Gallery

    If something is written about me in the media (print, electronic, digital), I'll put it here, cuz, well, it's pretty cool when somebody goes to the trouble of writing about you and your art.

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Joe Emer, co-host of "Studio 10" on WALA did a piece about Thrown Art, which aired on Mardi Gras Day 2015. What more could I ask for, right?
If you'd like to see the story, click
here.

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Darwin Singleton of Channel 15 in Mobile did this story about my art, which aired March 2, 2011. The video of the actual story doesn't seem to be available anymore, but here's a shortened script they posted online:

Artist Turns Mardi Gras Beads Into "Thrown Art"

Steve Joynt has a garage filled with Carnival bling

Reported by: Darwin Singleton


(MOBILE, Ala.) - While most revelers put away their beads after the carnival season, one local artists puts his to work.

"I don't like calling it recycling; I like to call it repurposing," Steve Joynt said. "Recycling sounds too much like I'm trying to save the planet. I'm not. I like finding things and giving them a new life."

People at the Mobile-Press Register call him Mr. Mardi Gras, but when he isn't directing coverage of carnival at newspaper, you might just find him on the parade route.

"I try to use thown ones," Joynt said. "I promised my wife I would keep costs down. What better way than to go to a parade and catch all of your materials."

Joynt never knows what object will speak to him, but when it does, it's destiny is the same. Whether it be a steer skull, a cocktail table, a chair or a curio cabinet, it will be covered with beads and communicate a moment in his mind.

Look closely, and you can often find meaning in the kind of of beads he uses and where they're positioned on the piece, and there are all kinds of beads.

"I don't catch nearly as many beads as I used to, because my garage is full," he said. "They're in bins, and I sort them. They're marked gold, regular and gold disco ball."

Joynt's work is on display at Island Thyme Art Cafe on Dauphin Street.



Here's a blog entry by our friend, Erin Shaw Street, an editor at Southern Living magazine. You can find her entertaining blog, "Gold Shoe Blog," at erinstreet.com.

Thrown Art, Jackson Square, Life After Newspapers

A week ago today I was eating beignets on Jackson Square with my dear friends Steve and Nancy. We've known each other since Steve and I sat across from each other at the Post-Herald and solved the world's problems over club sandwiches at La Paree. Both instutitutions are long gone, and Steve and Nancy have been in Mobile for years, but when we hang out, it's like no time has passed.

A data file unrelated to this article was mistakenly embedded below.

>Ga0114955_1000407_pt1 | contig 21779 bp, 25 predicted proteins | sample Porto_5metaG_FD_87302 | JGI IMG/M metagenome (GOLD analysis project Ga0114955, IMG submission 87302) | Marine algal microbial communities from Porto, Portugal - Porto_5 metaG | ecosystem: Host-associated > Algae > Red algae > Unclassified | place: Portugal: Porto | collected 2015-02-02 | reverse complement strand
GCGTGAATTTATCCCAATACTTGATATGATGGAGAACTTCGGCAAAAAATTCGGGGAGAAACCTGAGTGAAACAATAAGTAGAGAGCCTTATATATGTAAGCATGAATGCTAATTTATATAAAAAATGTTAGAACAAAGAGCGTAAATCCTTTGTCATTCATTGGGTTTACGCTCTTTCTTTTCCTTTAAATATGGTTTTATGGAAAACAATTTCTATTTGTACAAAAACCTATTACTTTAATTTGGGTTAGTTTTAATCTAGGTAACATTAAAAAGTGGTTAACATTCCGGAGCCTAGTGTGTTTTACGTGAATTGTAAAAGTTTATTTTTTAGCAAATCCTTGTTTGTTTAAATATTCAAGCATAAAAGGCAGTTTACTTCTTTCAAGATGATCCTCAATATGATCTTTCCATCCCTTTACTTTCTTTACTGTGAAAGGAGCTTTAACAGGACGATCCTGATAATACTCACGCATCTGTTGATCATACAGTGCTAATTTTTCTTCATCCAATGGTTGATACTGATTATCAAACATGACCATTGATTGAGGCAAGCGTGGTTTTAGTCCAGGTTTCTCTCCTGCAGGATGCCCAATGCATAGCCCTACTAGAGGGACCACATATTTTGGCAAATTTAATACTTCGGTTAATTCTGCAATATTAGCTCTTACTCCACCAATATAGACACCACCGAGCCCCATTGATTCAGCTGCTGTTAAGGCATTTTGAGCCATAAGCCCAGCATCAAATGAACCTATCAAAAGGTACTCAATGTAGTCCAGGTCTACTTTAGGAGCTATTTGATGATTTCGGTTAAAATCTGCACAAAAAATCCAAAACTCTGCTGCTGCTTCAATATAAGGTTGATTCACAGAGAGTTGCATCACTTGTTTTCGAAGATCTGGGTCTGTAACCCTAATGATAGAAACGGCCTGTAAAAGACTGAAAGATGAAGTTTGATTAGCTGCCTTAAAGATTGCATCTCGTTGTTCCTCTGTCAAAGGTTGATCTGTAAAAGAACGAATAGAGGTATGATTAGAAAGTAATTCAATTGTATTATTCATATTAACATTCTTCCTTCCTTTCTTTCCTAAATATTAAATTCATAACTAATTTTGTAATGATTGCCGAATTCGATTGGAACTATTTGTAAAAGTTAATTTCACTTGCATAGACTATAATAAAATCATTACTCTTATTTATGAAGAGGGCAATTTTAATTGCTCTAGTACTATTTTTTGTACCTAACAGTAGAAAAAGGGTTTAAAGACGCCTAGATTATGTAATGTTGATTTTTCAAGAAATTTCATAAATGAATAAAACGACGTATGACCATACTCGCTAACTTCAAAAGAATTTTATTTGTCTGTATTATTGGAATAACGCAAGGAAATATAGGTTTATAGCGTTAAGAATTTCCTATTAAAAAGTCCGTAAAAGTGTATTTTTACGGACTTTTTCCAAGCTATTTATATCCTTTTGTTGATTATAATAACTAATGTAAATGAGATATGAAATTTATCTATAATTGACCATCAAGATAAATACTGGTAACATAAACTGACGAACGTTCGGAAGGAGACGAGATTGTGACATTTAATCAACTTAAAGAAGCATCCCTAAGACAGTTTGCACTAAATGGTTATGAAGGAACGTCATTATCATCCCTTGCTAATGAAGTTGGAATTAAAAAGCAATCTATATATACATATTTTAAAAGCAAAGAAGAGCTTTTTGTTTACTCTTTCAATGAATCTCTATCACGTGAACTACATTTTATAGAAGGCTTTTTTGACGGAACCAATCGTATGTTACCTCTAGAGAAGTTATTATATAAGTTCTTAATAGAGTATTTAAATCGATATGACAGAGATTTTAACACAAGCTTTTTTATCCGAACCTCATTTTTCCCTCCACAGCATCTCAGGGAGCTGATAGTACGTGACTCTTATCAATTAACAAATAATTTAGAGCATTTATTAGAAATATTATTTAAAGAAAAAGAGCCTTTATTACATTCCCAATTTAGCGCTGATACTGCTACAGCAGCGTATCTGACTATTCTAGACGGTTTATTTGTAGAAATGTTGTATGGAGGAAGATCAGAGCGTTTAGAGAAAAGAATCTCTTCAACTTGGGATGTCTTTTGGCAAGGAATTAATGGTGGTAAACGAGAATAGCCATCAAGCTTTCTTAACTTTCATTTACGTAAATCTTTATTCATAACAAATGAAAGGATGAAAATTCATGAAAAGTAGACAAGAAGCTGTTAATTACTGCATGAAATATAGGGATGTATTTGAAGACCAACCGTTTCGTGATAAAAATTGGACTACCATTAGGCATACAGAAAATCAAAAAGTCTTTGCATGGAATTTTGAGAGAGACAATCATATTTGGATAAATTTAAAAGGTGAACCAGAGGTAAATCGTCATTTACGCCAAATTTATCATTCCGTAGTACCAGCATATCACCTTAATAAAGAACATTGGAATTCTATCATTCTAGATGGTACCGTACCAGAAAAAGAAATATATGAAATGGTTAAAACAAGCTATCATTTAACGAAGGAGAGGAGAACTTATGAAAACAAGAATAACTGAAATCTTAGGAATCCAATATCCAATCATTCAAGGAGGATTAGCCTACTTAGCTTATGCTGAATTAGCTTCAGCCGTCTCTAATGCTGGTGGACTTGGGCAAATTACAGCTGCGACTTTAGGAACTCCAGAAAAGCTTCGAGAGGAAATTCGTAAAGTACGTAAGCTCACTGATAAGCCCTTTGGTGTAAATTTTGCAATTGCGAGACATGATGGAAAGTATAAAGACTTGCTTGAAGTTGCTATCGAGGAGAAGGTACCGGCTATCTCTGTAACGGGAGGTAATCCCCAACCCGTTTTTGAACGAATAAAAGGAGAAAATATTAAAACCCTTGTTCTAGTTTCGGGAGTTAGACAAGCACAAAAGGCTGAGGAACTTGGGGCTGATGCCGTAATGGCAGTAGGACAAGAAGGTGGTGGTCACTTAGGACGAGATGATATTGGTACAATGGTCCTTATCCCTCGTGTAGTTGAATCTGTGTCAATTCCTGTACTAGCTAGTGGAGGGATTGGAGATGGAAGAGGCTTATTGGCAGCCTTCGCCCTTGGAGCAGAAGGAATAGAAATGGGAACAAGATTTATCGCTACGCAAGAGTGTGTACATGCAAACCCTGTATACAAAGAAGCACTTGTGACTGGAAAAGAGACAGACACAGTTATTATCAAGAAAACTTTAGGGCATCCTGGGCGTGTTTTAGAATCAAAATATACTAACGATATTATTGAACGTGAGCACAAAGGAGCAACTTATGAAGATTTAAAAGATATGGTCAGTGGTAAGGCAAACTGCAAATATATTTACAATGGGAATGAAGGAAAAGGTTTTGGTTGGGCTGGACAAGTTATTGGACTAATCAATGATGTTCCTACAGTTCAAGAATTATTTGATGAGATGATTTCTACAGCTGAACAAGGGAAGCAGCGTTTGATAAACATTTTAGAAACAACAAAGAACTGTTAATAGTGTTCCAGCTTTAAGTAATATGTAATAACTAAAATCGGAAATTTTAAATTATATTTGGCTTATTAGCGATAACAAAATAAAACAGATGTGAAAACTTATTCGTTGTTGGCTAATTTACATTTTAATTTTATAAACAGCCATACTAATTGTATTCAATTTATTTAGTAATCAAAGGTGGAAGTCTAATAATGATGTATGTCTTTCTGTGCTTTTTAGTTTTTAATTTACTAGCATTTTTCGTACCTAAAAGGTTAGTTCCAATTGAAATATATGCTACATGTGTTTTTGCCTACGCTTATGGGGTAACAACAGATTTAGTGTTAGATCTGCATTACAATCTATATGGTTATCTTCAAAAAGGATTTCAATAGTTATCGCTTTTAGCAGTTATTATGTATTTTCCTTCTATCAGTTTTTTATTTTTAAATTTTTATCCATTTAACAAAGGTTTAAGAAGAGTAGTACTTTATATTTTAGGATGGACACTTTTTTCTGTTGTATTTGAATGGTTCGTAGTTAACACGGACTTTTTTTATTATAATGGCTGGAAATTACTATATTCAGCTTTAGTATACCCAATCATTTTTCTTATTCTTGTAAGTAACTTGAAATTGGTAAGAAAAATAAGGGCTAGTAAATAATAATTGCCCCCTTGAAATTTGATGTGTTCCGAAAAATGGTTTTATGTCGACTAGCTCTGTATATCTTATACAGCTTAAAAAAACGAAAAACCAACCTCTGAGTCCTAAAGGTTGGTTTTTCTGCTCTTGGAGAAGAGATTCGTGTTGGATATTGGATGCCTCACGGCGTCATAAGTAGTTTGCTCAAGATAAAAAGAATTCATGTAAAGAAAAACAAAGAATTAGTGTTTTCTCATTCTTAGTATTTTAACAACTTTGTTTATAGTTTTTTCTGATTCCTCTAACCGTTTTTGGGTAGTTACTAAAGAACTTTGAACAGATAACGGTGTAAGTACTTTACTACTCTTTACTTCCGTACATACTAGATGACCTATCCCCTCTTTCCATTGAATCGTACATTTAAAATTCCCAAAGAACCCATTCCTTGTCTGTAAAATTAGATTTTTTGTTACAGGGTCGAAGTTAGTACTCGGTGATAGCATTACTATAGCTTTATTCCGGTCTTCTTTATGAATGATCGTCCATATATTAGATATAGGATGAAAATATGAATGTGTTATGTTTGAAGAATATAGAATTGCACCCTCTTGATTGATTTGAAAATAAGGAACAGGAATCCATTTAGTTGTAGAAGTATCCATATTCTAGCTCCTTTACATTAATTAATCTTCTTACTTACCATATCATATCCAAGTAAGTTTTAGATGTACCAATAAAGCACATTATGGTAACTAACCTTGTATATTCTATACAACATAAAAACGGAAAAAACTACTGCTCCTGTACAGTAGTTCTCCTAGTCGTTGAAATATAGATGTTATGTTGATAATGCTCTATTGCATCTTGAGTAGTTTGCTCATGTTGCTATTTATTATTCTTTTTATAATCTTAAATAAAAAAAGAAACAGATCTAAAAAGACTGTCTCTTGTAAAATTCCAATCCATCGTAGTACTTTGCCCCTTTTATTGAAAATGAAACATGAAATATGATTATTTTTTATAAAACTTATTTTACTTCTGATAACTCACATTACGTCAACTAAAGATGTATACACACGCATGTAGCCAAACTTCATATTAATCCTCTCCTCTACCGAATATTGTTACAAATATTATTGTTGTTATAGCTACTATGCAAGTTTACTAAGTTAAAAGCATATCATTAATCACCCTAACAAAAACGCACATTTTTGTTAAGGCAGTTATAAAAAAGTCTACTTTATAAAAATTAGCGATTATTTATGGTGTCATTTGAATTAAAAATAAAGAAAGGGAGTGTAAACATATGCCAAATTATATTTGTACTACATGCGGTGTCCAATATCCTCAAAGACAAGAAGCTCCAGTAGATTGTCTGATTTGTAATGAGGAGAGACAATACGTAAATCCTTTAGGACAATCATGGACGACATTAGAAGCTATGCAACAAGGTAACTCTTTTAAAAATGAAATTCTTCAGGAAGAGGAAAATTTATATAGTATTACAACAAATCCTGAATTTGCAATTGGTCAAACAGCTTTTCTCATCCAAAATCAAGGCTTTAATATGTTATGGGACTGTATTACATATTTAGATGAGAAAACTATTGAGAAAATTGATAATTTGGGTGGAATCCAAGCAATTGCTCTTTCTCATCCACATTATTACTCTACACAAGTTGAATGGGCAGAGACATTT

Steve makes art - art that celebrates the Gulf Coast, and Mardi Gras, music, and folk art. He repurposes Mardi Gras beads, creating intricate patterns on everything from mannequins to taxidermied fish. (I want that fish.)

The fish is a big mouth bass found on Craigslist. He transformed it into the mythical "Gulf Tiger Fish." Working in his garage, Streve studied pictures of tigers to get the pattern right and the beads on one by one. The passers-by were drawn to the fish, all wanting to touch it.

We sat in folding chairs, and Steve and Nancy told me stories about the characters and artists who live in and around the Square. I got beignet sugar all over my skirt and a little sunburned, and laughed a lot. It was a good morning.

It was interesting to be in New Orleans a few weeks after the news that the Times-Picayune, like the papers in Alabama, is going to three days a week. It was of course a subject of our conversations. Steve's newspaper career was a stellar one - he made the decision to leave the Mobile paper last year to embark on an entire new adventure.

He's building big things, including The Mobile Mask, the definitive guide to Mobile's Mardi Gras. He's making his art and traveling to New Orleans, where he's become a fixture among the talented artists in the Square.

Back in Birmingham I had coffee with a friend who was displaced by the massive layoffs, staying positive and strong and planning for the great things ahead. And there are great things ahead, beyond shuttered papers and the old dreams. There's art to make and stories to tell. There are mythical fish to invent.